Mid-Life

The first writer I ever heard give a talk was Larry McMurtry, whose Pulitzer Prize-winning epic Lonesome Dove I had devoured in a particularly fallow week while drifting jobless through the suburban wastes of Glendale, CA. I had since moved to Seattle where my then fiancé and I went to see him at the University of Washington. I was twenty-five, and just begun my first novel.

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Lighted Travel

I’ve noticed that if I’m flipping through television channels looking for something to watch, and I happen on a scene where a man has a gun pointed at someone’s face, I usually pause in my flipping. The same is true if I land on a scene of a man and woman in the act. In both cases I know absolutely nothing about the context for what I am seeing. I don’t know if the man with the gun is a villain or a hero, if he’s crazed or courageous; I also don’t if the man and the woman are in love or if they’ve just met at a bus stop. All I know is that someone might die, or that two people are having sex.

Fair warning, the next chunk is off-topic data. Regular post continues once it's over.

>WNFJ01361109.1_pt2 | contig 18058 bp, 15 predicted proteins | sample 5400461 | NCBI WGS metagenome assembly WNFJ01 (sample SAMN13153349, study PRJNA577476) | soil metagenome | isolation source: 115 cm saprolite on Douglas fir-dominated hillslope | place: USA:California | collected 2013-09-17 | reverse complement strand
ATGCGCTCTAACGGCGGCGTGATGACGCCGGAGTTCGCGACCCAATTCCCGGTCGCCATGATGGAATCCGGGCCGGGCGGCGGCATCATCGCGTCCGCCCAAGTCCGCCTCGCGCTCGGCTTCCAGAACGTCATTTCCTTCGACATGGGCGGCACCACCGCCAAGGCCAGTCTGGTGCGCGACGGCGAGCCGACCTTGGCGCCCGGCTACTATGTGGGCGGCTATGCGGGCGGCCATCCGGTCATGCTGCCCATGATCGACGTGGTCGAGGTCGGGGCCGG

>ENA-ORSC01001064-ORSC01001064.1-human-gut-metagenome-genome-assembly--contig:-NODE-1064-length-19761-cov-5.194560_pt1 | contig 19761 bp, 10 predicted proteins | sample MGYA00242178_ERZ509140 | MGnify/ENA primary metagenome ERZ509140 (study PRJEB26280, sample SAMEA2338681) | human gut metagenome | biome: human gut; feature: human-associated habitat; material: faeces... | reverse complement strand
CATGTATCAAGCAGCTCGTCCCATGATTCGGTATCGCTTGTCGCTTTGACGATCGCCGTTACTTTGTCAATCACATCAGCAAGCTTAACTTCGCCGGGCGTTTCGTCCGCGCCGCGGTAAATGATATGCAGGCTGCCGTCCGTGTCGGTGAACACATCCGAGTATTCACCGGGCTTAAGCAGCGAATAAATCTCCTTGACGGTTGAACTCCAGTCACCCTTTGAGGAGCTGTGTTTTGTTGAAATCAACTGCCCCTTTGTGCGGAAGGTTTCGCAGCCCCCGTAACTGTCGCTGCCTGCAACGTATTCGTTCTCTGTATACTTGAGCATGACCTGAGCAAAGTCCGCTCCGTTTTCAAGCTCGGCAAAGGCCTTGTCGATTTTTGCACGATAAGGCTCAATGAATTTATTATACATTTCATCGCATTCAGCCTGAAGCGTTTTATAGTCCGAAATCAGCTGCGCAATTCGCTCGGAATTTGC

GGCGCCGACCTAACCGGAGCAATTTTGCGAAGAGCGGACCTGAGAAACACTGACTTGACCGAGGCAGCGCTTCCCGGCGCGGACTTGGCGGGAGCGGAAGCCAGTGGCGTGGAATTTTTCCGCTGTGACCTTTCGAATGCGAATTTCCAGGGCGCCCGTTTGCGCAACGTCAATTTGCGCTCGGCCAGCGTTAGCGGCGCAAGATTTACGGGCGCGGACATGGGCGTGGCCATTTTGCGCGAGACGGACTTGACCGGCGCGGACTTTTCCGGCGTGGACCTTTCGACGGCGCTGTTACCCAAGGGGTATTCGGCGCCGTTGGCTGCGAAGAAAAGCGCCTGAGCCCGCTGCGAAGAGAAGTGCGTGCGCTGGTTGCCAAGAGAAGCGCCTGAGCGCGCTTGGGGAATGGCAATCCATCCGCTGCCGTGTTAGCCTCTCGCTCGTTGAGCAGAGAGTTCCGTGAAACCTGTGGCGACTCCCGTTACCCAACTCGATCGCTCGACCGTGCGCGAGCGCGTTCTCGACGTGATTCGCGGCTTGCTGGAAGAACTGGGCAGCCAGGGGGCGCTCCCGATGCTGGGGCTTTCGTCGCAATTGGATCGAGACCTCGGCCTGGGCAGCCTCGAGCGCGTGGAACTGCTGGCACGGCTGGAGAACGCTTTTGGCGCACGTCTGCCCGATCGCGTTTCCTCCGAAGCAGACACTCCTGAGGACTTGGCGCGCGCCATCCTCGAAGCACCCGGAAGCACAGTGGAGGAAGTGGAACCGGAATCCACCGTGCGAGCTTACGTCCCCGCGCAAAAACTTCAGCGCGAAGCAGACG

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Just Words

My younger brother and I were both interested as boys in the arts, but whereas I was drawn to the page he was drawn to the stage and eventually the screen. We were talking about our separate choices one day, and he admitted he was somewhat puzzled by mine. “I don’t get it, Bill,” he said. “With books all you get are words.”

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William KenowerComment
The Explorer

When I was a young man I was very interested in making my way in the world. There was something adventurous about learning how to succeed as an adult. Childhood felt a little pre-constructed, plopped as you are into your parents’ full lives and then sent to schools with their uniformity of ambition. Adulthood had no such boundaries, it seemed to me.

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